Twips primer

Whilst working for the website department of Dutch telecommunications company KPN, several months ago, we discovered an annoying CSS display problem concerning the resizing of boxes. We assumed it had to do with browser rendering problems, but the problem was a lot more interesting than that.

An archaeological expedition on the Internets by colleague Renato Etzi brought us to the root of the problem. It has nothing to do with rendering errors, but with the base-value conversion, and how browsers deal with it. Every browser out there has the rounding problem: they just deal with
it differently. It all goes wrong because of the Twips to pixels conversion.

So what are twips? "Twip (twentieth of a point) is a screen-independent unit to ensure that the
proportion and position of screen elements are the same on all graphical display systems. A twip is equal to a 20th of a printer's point."

Err. wha?

The desk-top publishing point (DTP point) is defined as 1/72 of the Anglo-Saxon compromise inch of 1959 (25.4 mm), it is approximately 0.0139 inch or 0.3528 mm. Twelve points make up a pica, and six picas make an inch. The point is the standard unit for measuring font size and leading and other minute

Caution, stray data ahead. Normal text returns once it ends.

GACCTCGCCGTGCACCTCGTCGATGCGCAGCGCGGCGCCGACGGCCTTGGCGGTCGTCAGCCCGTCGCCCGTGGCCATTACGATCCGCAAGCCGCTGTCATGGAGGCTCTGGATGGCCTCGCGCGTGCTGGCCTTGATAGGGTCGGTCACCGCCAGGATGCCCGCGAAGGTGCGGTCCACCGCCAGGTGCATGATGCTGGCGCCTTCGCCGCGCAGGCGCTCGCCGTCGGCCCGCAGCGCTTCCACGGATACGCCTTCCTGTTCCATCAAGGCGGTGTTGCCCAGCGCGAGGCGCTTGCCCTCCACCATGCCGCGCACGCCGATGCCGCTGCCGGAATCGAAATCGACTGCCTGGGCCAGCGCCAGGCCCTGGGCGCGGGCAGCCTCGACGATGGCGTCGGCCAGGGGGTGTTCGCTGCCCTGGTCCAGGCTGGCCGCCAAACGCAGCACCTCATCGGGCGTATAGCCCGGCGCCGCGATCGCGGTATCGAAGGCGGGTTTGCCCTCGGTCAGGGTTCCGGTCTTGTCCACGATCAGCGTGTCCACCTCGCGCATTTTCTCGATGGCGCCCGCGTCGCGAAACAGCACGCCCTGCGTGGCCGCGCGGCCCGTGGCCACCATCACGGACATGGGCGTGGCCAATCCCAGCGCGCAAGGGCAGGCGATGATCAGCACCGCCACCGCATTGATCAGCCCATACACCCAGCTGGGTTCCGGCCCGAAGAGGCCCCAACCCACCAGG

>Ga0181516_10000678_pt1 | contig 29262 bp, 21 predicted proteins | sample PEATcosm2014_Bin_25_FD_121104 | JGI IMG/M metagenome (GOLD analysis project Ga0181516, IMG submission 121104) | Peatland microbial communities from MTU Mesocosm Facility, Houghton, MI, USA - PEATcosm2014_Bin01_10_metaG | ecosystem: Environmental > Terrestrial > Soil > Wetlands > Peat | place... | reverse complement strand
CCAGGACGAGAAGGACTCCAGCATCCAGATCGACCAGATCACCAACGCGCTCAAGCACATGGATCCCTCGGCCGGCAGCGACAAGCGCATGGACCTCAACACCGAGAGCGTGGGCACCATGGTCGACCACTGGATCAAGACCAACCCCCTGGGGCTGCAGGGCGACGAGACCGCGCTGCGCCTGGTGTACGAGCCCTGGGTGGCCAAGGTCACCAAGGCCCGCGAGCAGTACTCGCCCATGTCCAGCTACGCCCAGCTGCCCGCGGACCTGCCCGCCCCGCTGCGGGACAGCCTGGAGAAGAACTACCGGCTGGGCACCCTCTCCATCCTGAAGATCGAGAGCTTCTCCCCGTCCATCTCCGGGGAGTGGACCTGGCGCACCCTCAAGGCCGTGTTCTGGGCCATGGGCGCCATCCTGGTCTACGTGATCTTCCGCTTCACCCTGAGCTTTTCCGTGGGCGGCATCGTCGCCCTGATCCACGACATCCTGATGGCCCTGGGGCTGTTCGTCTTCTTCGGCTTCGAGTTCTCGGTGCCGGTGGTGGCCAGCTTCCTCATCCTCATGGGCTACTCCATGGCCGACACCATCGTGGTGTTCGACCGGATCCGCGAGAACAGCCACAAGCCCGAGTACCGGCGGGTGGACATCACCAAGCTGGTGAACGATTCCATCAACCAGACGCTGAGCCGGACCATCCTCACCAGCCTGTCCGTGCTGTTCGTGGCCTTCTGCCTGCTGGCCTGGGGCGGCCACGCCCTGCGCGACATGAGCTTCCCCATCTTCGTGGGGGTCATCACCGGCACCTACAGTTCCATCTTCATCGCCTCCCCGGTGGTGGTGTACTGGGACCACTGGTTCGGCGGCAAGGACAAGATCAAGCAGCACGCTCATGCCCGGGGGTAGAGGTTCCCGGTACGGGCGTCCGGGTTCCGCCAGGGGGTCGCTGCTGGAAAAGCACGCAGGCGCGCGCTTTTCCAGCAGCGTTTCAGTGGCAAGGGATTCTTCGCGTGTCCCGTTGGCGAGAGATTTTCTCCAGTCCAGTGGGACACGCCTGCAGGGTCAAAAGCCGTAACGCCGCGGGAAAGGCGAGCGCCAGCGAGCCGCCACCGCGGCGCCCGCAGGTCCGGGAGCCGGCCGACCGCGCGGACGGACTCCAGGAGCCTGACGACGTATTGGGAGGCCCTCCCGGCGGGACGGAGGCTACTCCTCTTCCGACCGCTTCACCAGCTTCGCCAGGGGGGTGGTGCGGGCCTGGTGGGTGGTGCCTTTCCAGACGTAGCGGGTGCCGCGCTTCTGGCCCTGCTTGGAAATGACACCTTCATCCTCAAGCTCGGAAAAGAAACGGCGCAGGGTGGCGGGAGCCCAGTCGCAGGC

items on a printed page. This system was notably promoted by John Warnock and Charles Geschke, the inventors of Adobe PostScript, and therefore it is sometimes also called PostScript point.

In metal type, the point size of the font described the size (height) of the metal body on which the typeface's characters were cast. In digital type, the body is now an imaginary design space, but is used as the basis from which the type is scaled (see em).

A measurement in picasis usually represented by placing a lower case p after the number, such as "10p" means "10 picas". Points are represented by placing the number of points after the p, such as 0p5 for "5 points," 6p2 for "6 picas and 2 points", or 1p1 for "13 points" which is converted to a mixed fraction of 1 pica and 1 point.

To clarify:

A printer uses points as print units of measurement. Points are a fixed physical size (1/72 inch), but the size of a pixel, onscreen, depends on the resolution of the particular screen. So, the conversion rate between pixels and points depends on the printer settings and whether the sprite is scaled. An unscaled sprite that is 72 pixels wide will print out one inch wide, with one point equal to one pixel, independent of screen resolution.

You can use the following equivalences to convert inches or centimetres to twips or points (a twip is 1/20 of a point):

You might blink at the number 72: this is the standard resolution for most computer screens!

Why is this information useful for web-designers you ask? Any rounding errors in pixel widths are the product of Twips to Pixel conversions. As a pixel is 15 twips, you get even and odd numbers when resizing a box. This is because Firefox rounds odd twips numbers up, and Internet Explorer rounds them down.

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